Saturday, June 15th, 2013

Imagine is an image processing framework that I began writing in 2009. The framework makes it easy to load, manipulate, and analyze images and perform lots of common tasks. I've used imagine in several
of my projects involving graphics, games, computer vision, and artificial intelligence. There are a lot of components in the framework that we could cover in this post, but I'd like to focus on one particular area: *image resampling*.

Image resampling is the process of resizing an image by sampling it at discrete intervals. This process typically produces a higher quality result than basic scaling
because it uses more sophisticated processing and may perform sub-pixel interpolation to improve visual quality.

Imagine offers a number of different options for resampling, each with their own benefits and trade-offs. For the remainder of this post we'll walk through the supported sampler kernels in detail. Also, don't forget to check out the accompanying source code for this post.

**Nearest Kernel**

NearestKernel simply selects the requested pixel closed to the specified coordinates from the source image and places it within the output buffer. More formally, our 1D kernel is defined as: { image( floor( x ) ) for x - floor(x) < 0.5 f(x): { { image( floor( x ) + 1 ) otherwise Pros: o: Speed -- this is one of the fastest kernels in the library o: Preservation of noise distribution Cons: o: Results in obvious blocking artifacts due to strong discontinuities created when resizing or rotating the image o: No sub-pixel estimation

**Average Kernel**

AverageKernel performs a simple *unweighted* averaging of a source image based on a provided kernel radius. Pros: o: Much faster than the cubic kernels, with performance comparable to the bilinear kernel. o: Useful if a simple blurring operation is needed. Cons: o: Generally lower quality than almost any other kernel.

**Bilinear Kernel**

BilinearKernel performs three weighted average computations in order to interpolate four pixels from the source image and produce the output pixel value. The 2D kernel is defined as: x1 = floor( x ) f11 = image( x1, y1 ) x2 = x1 + 1 f12 = image( x1, y2 ) y1 = floor( y ) f21 = image( x2, y1 ) y2 = y1 + 1 f22 = image( x2, y2 ) fy1 = f11 + [ ( f21 - f11 ) / ( x2 - x1 ) ] * ( x - x1 ) fy2 = f12 + [ ( f22 - f12 ) / ( x2 - x1 ) ] * ( x - x1 ) f( x, y ) = fy1 + [ ( fy2 - fy1 ) / ( y2 - y1 ) ] * ( y - y1 ) Pros: o: Noticable improvement over NearestKernel o: Reasonable quality when resizing to 4x or 1/4th the resolution. For this reason, it is implemented in most modern GPUs and used for real-time bilinear texture sampling. Cons: o: Poor preservation of image detail (may blur the image) o: Strong aliasing artifacts when resizing or rotating an image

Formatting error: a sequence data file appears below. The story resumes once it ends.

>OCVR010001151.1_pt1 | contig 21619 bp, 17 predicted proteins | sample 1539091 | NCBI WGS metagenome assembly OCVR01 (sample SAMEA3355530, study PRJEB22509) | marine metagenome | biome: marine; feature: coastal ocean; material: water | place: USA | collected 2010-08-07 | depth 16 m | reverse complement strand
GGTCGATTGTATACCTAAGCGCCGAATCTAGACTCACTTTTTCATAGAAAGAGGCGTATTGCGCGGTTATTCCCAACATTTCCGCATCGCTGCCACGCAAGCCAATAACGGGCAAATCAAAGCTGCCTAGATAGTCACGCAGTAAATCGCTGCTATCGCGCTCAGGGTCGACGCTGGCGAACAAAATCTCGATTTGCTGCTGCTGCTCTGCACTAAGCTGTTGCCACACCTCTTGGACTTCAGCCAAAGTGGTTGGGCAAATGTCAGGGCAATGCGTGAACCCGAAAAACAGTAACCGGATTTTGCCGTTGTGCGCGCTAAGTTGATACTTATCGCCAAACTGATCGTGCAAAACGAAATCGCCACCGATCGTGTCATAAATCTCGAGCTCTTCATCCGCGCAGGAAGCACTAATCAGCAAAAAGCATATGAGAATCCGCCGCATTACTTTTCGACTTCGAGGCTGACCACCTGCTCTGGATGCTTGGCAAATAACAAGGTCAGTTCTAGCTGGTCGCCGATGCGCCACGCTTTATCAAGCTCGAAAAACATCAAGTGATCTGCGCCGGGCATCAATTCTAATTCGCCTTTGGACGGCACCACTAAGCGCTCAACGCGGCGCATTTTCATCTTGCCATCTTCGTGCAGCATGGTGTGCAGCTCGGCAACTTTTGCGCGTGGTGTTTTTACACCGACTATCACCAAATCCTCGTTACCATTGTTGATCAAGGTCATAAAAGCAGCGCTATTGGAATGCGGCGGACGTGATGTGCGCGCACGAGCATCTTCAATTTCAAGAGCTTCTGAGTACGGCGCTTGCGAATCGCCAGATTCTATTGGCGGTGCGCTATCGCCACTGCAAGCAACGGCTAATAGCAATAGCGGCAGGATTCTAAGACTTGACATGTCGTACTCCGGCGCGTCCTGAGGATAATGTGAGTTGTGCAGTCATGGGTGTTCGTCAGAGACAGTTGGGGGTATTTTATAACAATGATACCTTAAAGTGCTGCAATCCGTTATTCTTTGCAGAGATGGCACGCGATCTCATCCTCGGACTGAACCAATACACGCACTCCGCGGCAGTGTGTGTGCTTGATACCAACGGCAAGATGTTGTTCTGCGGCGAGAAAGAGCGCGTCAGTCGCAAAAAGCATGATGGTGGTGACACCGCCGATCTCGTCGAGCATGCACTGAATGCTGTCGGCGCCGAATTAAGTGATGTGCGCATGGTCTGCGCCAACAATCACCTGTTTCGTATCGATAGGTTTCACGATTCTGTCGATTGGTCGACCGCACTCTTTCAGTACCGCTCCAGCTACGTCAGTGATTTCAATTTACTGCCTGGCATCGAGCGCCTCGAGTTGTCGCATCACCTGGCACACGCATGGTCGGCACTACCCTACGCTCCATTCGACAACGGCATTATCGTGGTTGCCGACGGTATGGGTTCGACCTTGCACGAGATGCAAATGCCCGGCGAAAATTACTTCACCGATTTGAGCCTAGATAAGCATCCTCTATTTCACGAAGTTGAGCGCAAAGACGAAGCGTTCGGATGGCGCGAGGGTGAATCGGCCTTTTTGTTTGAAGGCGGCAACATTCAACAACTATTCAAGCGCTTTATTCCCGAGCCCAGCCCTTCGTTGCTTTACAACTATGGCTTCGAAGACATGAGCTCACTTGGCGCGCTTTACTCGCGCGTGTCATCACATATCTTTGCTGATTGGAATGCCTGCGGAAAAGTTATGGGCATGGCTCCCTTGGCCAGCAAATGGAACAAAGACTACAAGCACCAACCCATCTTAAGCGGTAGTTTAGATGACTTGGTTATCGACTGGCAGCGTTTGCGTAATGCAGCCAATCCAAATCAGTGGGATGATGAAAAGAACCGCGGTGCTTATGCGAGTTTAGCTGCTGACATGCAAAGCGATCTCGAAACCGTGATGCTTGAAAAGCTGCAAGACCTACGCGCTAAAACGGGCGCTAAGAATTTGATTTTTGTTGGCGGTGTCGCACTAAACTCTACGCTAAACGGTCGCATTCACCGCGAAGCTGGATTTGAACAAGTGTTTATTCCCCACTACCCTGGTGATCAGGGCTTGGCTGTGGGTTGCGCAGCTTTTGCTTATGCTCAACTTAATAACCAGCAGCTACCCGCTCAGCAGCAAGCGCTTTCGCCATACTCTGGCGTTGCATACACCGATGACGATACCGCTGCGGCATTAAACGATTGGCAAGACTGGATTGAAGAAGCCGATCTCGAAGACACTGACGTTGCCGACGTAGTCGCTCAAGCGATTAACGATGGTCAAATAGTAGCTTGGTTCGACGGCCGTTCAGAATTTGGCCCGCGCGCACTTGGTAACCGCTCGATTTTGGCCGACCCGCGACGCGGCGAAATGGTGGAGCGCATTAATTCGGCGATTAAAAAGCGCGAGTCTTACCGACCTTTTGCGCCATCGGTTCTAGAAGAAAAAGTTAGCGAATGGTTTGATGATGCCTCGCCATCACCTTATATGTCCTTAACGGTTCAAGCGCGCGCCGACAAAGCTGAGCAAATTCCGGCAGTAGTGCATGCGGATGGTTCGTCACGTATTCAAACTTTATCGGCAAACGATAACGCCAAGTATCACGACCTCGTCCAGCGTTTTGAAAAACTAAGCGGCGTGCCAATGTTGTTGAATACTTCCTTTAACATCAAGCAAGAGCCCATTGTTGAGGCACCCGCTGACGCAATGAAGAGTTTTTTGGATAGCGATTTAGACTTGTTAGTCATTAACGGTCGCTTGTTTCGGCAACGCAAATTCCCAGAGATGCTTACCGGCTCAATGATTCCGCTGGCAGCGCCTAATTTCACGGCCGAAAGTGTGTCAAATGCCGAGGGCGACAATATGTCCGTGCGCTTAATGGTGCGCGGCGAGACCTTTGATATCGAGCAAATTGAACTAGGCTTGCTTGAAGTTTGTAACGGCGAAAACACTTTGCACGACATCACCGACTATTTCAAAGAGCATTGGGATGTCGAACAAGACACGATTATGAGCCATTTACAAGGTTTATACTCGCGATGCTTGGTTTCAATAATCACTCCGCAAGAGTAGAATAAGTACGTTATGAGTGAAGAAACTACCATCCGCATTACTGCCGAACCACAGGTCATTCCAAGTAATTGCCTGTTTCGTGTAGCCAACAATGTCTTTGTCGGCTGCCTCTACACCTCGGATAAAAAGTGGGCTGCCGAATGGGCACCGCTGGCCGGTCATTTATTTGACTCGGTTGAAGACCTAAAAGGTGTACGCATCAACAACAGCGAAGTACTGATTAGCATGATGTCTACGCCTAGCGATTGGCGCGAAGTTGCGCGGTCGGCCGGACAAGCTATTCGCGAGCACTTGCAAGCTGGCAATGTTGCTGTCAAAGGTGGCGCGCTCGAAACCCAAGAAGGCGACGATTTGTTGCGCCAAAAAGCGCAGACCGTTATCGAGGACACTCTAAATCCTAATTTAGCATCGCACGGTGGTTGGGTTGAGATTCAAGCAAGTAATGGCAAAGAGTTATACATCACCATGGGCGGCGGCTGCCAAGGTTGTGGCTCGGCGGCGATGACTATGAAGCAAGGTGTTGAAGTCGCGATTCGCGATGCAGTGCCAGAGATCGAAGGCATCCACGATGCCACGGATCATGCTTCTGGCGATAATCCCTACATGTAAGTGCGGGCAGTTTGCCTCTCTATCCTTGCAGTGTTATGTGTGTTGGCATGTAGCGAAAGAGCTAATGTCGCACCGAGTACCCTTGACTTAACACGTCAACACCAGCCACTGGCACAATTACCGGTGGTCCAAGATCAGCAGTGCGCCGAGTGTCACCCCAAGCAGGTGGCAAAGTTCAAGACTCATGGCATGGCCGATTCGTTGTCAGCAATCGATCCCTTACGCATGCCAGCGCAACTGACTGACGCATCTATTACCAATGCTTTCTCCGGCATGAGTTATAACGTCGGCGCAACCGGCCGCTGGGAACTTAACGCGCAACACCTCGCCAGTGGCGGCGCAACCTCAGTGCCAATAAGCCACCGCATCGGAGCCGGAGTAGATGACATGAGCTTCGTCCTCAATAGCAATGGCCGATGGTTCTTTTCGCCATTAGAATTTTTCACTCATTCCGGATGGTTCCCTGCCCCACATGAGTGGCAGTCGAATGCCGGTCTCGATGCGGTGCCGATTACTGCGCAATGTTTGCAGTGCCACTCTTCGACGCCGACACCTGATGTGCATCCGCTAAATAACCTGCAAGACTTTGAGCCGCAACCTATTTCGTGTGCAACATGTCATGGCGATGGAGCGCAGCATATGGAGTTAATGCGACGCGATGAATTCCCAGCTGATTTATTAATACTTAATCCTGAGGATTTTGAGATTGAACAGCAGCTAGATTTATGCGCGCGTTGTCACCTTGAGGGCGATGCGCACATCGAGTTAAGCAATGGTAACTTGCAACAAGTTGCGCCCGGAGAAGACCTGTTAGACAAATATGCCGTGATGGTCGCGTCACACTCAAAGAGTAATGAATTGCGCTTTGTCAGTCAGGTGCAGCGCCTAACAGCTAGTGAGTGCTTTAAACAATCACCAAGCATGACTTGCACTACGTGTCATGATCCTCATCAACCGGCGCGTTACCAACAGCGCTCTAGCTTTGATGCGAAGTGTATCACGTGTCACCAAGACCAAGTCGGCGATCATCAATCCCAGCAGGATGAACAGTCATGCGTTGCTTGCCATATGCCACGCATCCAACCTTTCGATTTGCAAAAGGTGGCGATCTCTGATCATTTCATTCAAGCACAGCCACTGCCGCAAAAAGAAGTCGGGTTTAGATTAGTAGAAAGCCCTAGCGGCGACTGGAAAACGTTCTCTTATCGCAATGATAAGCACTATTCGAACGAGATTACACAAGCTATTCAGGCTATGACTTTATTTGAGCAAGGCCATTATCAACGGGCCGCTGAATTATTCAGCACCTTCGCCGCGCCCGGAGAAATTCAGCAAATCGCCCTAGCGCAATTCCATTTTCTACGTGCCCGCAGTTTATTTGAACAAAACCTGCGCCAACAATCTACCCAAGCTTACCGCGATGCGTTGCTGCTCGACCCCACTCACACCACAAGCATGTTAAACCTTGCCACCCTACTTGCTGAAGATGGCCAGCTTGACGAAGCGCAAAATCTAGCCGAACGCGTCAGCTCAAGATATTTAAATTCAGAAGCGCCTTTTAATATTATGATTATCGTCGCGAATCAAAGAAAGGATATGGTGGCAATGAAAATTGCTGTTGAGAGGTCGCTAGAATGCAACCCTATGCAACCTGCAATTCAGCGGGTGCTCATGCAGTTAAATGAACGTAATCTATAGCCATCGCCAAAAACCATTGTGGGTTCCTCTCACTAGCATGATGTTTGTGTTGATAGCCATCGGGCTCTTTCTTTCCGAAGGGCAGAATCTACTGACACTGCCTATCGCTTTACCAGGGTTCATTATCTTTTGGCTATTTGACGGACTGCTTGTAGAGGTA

**Coverage Kernel**

CoverageKernel attempts to balance the benefits of the bilinear kernel with that of the nearest kernel, while also providing a quality improvement over both. The kernel attempts to calculate, for each destination pixel, the set of source pixels that should contribute to it. For each of these source pixels, a weight is determined based on the percentage of the destination pixel that is covered by the source pixel. For minification operations, this kernel effectively performs a distance based weighted average over the set of contributing source pixels. For magnification, the kernel performs a nearest sampling if the destination pixel is fully covered by a single source pixel, and (bi)linear interpolation otherwise. This kernel is designed for image resizing operations and generally performs better than the bilinear kernel for minimization. Note that when filtering 2D images with this kernel the processing should occur in two passes whenever possible as it will generate a higher quality result than a single combined pass. Pros: o: Much faster than the more expensive cubic kernels, with speed roughly equivalent to that of the bilinear kernel. o: The kernel will copy source data to a destination image if no resizing is requested. o: For minification, the kernel typically reduces jagged edges better than nearest and bilinear kernels, and may not discard as much (high frequency) information. o: For magnification, the kernel decides whether to directly sample a source pixel (if the kernel deems its coverage to be 100%), or to interpolate Cons: o: During minification, the kernel may overly blur the image.